(news.yahoo.com) - Ben Stiller led the North American box office for a third weekend with the family comedy "Night at the Museum," while the sci-fi thriller "Children of Men" surged to No. 3 in its first weekend of national release.
Three new movies entered the fray, led by the Hilary Swank drama "Freedom Writers" at No. 4. The cartoon "Happily N'Ever After" arrived at No. 6, and the Cedric the Entertainer comedy "Code Name: The Cleaner" left little trace at No. 11.
According to studio estimates issued on Sunday, "Night at the Museum" earned $24.0 million during the three days beginning January 5. After 17 days, the film has earned $164.1 million in the United States and Canada.
The comedy also led the international box office for a second weekend with sales of $29.8 million, according to its News Corp.-owned distributor 20th Century Fox. Its foreign total now stands at $116.7 million.
Stiller plays a security guard at a natural history museum whose exhibits come to life at night.
Will Smith's former chart-topper "The Pursuit of Happyness" followed at No. 2 for a third weekend with $13 million. After four weekends, its total stands at $124.2 million.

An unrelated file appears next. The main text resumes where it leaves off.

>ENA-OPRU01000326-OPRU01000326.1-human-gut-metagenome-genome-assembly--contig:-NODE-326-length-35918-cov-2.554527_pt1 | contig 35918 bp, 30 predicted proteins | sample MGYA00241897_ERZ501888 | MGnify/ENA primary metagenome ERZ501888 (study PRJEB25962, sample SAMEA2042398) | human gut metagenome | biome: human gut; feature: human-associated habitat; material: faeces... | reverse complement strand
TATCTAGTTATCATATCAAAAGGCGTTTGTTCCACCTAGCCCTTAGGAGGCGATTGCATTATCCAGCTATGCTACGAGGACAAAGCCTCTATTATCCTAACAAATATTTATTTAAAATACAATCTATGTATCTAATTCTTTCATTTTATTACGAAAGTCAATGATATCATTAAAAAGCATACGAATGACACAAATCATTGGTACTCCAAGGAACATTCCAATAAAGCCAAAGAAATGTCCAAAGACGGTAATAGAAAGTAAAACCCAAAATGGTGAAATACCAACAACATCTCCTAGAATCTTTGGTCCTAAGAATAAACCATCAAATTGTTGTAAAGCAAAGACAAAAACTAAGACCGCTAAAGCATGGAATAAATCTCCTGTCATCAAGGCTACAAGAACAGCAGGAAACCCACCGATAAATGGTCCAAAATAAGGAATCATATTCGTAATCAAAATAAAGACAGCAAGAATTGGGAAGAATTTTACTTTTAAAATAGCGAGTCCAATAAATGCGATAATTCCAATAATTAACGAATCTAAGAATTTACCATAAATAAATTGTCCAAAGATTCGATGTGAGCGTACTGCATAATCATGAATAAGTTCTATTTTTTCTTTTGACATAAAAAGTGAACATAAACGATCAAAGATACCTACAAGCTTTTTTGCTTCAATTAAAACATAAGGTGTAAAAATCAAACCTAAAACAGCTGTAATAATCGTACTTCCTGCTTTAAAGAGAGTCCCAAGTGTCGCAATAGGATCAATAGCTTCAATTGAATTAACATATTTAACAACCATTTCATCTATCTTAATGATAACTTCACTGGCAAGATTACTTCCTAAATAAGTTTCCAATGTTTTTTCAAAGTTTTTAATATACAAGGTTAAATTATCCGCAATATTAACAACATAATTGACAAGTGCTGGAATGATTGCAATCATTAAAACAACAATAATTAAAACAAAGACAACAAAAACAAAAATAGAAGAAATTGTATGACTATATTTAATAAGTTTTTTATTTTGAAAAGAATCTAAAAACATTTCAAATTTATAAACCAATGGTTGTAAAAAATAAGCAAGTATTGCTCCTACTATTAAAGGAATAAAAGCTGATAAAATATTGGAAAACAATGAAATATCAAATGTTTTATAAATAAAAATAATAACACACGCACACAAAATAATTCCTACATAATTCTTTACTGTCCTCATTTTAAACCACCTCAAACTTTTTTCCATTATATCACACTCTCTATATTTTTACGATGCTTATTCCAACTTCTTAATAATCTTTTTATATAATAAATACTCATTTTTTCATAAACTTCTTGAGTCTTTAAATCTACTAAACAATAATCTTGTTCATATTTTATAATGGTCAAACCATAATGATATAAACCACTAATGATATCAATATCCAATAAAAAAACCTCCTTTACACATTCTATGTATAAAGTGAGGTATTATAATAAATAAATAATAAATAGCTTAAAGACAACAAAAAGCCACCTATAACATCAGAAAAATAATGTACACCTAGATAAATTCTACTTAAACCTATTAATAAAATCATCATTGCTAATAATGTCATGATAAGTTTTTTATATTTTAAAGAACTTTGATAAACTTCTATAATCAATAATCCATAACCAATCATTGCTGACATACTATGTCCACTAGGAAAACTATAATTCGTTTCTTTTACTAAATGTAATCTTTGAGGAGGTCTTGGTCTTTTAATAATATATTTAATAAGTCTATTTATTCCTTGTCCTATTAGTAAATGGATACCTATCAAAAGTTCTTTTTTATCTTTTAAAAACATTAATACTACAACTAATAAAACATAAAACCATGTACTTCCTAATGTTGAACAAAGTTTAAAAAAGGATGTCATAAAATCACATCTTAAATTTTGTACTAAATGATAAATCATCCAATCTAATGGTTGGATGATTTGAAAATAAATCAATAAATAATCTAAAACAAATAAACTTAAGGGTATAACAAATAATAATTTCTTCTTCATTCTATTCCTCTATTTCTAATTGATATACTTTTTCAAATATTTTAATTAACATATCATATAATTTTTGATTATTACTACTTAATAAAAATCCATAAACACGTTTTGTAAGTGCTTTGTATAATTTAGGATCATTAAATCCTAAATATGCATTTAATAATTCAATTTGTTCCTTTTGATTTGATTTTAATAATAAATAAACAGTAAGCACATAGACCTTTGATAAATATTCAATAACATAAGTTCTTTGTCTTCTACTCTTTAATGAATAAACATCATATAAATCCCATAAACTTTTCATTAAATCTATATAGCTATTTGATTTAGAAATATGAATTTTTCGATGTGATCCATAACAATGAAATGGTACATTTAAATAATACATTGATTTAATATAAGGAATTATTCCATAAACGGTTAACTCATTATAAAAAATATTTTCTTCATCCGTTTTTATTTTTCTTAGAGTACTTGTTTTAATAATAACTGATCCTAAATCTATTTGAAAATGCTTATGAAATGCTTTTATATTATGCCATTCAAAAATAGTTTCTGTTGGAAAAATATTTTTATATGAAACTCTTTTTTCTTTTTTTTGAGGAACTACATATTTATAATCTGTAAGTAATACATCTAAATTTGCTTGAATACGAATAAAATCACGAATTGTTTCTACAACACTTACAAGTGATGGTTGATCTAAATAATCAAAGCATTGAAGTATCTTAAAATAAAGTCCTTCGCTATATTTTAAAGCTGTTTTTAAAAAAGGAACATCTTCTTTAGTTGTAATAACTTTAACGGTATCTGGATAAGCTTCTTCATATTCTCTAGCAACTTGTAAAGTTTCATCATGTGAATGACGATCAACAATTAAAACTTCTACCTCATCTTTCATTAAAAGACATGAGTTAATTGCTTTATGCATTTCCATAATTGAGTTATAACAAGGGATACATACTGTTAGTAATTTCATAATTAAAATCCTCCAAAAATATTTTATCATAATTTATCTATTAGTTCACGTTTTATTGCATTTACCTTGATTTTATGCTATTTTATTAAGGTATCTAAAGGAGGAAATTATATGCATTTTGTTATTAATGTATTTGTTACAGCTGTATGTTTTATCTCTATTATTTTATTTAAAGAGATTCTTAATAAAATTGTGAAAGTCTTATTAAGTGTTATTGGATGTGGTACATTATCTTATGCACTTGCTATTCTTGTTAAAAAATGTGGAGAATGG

"Children of Men," starring Clive Owen in a futuristic setting where women have become infertile, jumped 19 places to No. 3 with $10.3 million after three weekends in limited release. The Universal Pictures release, which cost in the mid-$70 million range to make, also stars Michael Caine and Julianne Moore. Its total stands at $11.9 million.
Even with the expansion, to 1,209 theaters from 16 theaters, it is still playing in about a third the number of venues screening "Museum" and "Happyness."
The film has already been playing overseas for some time, and its total stands at $32 million. The top market was Britain with $9.2 million, a Universal spokeswoman said. The studio is a unit of General Electric Co.'s NBC Universal.
Paramount Pictures' "Freedom Writers" earned a solid $9.7 million at No. 4. The fact-based tale stars two-time Oscar winner Swank as a neophyte English teacher at a Los Angeles-area high school full of racist and disrespectful inner-city kids.
Paramount, a Viacom Inc., said the opening was at the high end of its expectations. The film cost just over $20 million to make. According to exit polls, 62 percent of the audience was aged 21 and under.
"Dreamgirls," also released by Paramount, fell two places to No. 5 with $8.8 million in its second weekend of national release. It is still playing in just 852 theaters. Paramount plans to expand it to 1,800 outlets next Friday. The musical, loosely based on the story of Motown hitmakers the Supremes, has earned $54.5 million since its Christmas Day release.
"Happily N'Ever After," a Cinderella-type fable featuring the voices of Sarah Michelle Gellar and Sigourney Weaver, opened at No. 6 with $6.8 million. It was released by Lionsgate, a unit of Lions Gate Entertainment Corp.
"Code Name: The Cleaner," revolving around an amnesia victim who gradually realizes he might be an undercover agent, opened at No. 11 with $4.6 million. The $20 million project was released by New Line Cinema, a unit of Time Warner Inc.